noun, plural scarcities.
insufficiency or shortness of supply; dearth.
rarity; infrequency.

1300–50; Middle English scarsete(e) < Old North French escarsete. See scarce, -ity

nonscarcity, noun, plural nonscarcities.

1. shortage, want, lack, paucity. Unabridged
Based on the Random House Dictionary, © Random House, Inc. 2014.
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World English Dictionary
scarcity (ˈskɛəsɪtɪ)
n , pl -ties
1.  inadequate supply; dearth; paucity
2.  rarity or infrequent occurrence

Collins English Dictionary - Complete & Unabridged 10th Edition
2009 © William Collins Sons & Co. Ltd. 1979, 1986 © HarperCollins
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Word Origin & History

c.1300, from O.N.Fr. escarceté (O.Fr. escharsete), from eschars (see scarce).
Online Etymology Dictionary, © 2010 Douglas Harper
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American Heritage
Cultural Dictionary

scarcity definition

The basic problem on which classical economic theory is built: simply, that human wants will always exceed the resources available to fulfill those wants. This tenet was challenged by the rise of what John Kenneth Galbraith described as the affluent society.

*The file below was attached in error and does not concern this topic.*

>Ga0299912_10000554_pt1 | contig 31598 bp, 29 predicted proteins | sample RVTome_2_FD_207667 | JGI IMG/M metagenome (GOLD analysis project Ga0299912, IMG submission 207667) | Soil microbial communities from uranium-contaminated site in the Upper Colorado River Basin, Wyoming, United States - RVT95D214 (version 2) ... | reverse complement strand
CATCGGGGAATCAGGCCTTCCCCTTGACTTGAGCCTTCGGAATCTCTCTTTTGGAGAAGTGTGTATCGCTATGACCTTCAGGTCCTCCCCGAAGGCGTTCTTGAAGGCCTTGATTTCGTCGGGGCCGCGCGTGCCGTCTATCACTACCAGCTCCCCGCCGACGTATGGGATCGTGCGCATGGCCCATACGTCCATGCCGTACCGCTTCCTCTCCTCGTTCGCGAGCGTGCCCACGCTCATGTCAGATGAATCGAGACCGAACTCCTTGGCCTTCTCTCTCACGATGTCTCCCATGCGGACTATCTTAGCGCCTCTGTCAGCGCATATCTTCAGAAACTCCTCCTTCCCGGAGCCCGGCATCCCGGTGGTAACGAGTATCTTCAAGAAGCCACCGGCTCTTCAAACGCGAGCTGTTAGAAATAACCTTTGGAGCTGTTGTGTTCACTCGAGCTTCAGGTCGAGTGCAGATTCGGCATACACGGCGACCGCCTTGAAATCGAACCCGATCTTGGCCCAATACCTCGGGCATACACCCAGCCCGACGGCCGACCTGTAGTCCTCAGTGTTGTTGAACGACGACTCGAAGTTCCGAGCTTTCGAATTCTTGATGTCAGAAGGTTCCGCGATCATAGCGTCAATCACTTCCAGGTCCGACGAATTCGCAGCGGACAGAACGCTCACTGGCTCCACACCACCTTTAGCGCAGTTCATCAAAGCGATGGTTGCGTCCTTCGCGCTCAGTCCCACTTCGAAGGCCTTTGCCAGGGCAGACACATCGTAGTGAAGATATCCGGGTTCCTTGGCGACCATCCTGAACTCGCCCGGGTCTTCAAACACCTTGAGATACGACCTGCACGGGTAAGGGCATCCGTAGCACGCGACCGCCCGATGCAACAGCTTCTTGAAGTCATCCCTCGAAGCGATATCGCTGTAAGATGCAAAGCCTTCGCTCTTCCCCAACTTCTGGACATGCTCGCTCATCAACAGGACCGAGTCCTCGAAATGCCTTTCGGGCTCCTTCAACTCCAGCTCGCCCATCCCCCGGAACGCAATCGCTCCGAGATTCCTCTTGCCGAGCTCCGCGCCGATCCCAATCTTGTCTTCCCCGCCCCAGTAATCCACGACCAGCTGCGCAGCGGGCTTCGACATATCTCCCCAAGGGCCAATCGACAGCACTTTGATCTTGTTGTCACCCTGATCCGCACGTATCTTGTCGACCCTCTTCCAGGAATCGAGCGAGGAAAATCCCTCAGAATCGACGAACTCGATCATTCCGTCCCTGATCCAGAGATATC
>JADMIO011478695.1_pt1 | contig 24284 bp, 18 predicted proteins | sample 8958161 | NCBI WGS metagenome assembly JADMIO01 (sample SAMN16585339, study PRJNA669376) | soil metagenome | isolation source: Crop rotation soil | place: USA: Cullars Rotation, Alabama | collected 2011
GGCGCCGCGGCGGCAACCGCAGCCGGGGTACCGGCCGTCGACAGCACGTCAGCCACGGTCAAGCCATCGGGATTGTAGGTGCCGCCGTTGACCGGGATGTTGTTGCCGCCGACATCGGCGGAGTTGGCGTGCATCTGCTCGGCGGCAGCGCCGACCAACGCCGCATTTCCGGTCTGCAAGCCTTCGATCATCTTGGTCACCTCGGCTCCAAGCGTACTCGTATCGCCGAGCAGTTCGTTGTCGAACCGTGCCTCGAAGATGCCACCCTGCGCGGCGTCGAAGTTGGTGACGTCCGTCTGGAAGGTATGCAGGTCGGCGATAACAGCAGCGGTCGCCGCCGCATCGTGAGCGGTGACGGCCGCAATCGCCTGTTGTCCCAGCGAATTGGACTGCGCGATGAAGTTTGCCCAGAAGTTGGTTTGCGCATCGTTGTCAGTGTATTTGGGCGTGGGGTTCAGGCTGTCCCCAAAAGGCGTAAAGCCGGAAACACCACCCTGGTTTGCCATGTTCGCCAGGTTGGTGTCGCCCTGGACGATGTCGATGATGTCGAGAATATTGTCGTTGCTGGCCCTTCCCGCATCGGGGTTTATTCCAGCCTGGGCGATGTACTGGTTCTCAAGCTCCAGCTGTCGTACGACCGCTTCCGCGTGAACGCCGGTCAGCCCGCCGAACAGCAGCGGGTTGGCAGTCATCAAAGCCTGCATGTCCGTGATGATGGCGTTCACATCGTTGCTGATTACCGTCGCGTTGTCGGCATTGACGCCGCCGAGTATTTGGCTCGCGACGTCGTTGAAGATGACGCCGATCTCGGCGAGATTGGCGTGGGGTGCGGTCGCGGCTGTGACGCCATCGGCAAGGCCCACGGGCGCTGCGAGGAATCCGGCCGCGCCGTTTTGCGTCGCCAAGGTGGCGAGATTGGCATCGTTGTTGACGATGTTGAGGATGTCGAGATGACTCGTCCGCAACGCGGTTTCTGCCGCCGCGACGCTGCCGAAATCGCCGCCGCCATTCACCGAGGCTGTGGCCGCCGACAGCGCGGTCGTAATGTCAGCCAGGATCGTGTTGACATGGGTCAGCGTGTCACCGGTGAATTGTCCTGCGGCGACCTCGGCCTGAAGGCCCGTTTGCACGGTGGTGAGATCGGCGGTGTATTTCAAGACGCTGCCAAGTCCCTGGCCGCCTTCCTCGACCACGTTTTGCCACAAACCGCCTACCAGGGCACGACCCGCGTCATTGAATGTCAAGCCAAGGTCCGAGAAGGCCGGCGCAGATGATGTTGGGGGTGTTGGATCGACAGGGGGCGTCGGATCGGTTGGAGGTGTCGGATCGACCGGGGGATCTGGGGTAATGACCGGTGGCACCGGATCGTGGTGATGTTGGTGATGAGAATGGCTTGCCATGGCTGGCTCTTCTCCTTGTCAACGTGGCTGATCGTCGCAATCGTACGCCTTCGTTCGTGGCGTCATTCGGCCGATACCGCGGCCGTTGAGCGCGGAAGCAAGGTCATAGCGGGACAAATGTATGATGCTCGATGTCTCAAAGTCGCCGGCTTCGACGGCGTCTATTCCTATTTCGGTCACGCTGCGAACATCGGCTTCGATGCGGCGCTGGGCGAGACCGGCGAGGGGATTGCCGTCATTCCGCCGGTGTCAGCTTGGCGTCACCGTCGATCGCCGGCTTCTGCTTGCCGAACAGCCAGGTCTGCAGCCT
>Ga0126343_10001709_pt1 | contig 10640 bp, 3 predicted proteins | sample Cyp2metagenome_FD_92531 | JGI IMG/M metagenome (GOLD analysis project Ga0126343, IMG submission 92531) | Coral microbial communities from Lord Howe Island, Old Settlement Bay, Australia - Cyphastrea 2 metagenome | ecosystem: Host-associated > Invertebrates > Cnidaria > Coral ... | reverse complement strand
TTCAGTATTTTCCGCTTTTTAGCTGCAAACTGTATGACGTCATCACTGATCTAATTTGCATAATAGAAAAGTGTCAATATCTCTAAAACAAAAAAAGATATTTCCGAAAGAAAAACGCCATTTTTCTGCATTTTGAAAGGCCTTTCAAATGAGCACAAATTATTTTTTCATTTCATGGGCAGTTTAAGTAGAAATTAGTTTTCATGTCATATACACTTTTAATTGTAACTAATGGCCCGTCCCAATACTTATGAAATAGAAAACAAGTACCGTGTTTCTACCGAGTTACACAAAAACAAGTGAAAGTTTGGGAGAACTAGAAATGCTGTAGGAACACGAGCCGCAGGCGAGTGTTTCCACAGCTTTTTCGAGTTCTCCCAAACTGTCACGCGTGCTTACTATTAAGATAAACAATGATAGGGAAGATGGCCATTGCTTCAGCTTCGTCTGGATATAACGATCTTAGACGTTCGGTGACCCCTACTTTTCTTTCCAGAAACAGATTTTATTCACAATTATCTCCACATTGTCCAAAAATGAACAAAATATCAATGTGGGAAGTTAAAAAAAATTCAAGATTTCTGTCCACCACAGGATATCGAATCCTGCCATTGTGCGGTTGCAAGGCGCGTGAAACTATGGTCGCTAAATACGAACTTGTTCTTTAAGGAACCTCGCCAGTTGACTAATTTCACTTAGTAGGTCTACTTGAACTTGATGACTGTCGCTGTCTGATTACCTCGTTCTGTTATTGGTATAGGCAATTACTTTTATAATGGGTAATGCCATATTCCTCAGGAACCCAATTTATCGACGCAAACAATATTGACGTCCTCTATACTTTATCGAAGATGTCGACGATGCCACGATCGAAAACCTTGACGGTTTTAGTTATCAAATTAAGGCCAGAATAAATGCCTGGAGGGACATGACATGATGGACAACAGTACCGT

The American Heritage® New Dictionary of Cultural Literacy, Third Edition
Copyright © 2005 by Houghton Mifflin Company.
Published by Houghton Mifflin Company. All rights reserved.
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Example sentences
But the scarcity that could make a shell seem so precious was almost always
The problem of scholarship in our age is one of abundance, not scarcity.
He suggested in several interviews that the gas's price should mirror its
  actual demand and scarcity.
But a basic rule of communication is that abundance brings scarcity: an
  abundance of media creates a scarcity of attention.
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